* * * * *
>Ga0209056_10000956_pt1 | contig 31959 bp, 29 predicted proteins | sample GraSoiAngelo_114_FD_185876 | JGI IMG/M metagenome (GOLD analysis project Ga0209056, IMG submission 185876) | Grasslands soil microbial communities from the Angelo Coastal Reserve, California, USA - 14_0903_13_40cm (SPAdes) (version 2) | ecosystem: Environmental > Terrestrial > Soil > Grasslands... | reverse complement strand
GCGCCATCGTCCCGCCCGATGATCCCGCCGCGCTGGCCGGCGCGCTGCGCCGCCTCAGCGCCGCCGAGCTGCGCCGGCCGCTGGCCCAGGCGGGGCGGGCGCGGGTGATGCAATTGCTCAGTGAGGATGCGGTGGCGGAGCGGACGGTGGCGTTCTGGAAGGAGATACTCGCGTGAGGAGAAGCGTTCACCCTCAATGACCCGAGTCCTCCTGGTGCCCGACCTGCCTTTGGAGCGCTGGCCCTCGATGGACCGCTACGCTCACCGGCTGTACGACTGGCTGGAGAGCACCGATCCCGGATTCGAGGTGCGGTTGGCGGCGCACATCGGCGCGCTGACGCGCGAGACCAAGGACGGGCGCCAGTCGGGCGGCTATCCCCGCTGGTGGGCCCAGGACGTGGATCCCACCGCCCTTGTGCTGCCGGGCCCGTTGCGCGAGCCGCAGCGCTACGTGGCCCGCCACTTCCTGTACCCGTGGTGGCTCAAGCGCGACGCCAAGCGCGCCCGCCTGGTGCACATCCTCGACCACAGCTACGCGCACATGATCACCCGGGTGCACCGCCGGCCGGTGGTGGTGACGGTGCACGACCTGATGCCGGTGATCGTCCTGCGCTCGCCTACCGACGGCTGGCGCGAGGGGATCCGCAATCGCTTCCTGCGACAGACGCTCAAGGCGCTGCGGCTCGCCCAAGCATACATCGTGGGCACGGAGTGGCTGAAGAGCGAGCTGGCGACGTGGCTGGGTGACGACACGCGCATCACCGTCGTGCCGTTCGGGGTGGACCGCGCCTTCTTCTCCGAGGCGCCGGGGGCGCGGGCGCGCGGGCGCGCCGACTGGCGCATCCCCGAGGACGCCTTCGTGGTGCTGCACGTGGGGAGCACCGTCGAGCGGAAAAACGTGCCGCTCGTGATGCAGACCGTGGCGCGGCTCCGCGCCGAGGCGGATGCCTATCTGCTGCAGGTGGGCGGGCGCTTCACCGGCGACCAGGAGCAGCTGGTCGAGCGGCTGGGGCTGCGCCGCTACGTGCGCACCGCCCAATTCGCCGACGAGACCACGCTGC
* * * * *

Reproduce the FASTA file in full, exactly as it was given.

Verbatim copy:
>Ga0209056_10000956_pt1 | contig 31959 bp, 29 predicted proteins | sample GraSoiAngelo_114_FD_185876 | JGI IMG/M metagenome (GOLD analysis project Ga0209056, IMG submission 185876) | Grasslands soil microbial communities from the Angelo Coastal Reserve, California, USA - 14_0903_13_40cm (SPAdes) (version 2) | ecosystem: Environmental > Terrestrial > Soil > Grasslands... | reverse complement strand
GCGCCATCGTCCCGCCCGATGATCCCGCCGCGCTGGCCGGCGCGCTGCGCCGCCTCAGCGCCGCCGAGCTGCGCCGGCCGCTGGCCCAGGCGGGGCGGGCGCGGGTGATGCAATTGCTCAGTGAGGATGCGGTGGCGGAGCGGACGGTGGCGTTCTGGAAGGAGATACTCGCGTGAGGAGAAGCGTTCACCCTCAATGACCCGAGTCCTCCTGGTGCCCGACCTGCCTTTGGAGCGCTGGCCCTCGATGGACCGCTACGCTCACCGGCTGTACGACTGGCTGGAGAGCACCGATCCCGGATTCGAGGTGCGGTTGGCGGCGCACATCGGCGCGCTGACGCGCGAGACCAAGGACGGGCGCCAGTCGGGCGGCTATCCCCGCTGGTGGGCCCAGGACGTGGATCCCACCGCCCTTGTGCTGCCGGGCCCGTTGCGCGAGCCGCAGCGCTACGTGGCCCGCCACTTCCTGTACCCGTGGTGGCTCAAGCGCGACGCCAAGCGCGCCCGCCTGGTGCACATCCTCGACCACAGCTACGCGCACATGATCACCCGGGTGCACCGCCGGCCGGTGGTGGTGACGGTGCACGACCTGATGCCGGTGATCGTCCTGCGCTCGCCTACCGACGGCTGGCGCGAGGGGATCCGCAATCGCTTCCTGCGACAGACGCTCAAGGCGCTGCGGCTCGCCCAAGCATACATCGTGGGCACGGAGTGGCTGAAGAGCGAGCTGGCGACGTGGCTGGGTGACGACACGCGCATCACCGTCGTGCCGTTCGGGGTGGACCGCGCCTTCTTCTCCGAGGCGCCGGGGGCGCGGGCGCGCGGGCGCGCCGACTGGCGCATCCCCGAGGACGCCTTCGTGGTGCTGCACGTGGGGAGCACCGTCGAGCGGAAAAACGTGCCGCTCGTGATGCAGACCGTGGCGCGGCTCCGCGCCGAGGCGGATGCCTATCTGCTGCAGGTGGGCGGGCGCTTCACCGGCGACCAGGAGCAGCTGGTCGAGCGGCTGGGGCTGCGCCGCTACGTGCGCACCGCCCAATTCGCCGACGAGACCACGCTGC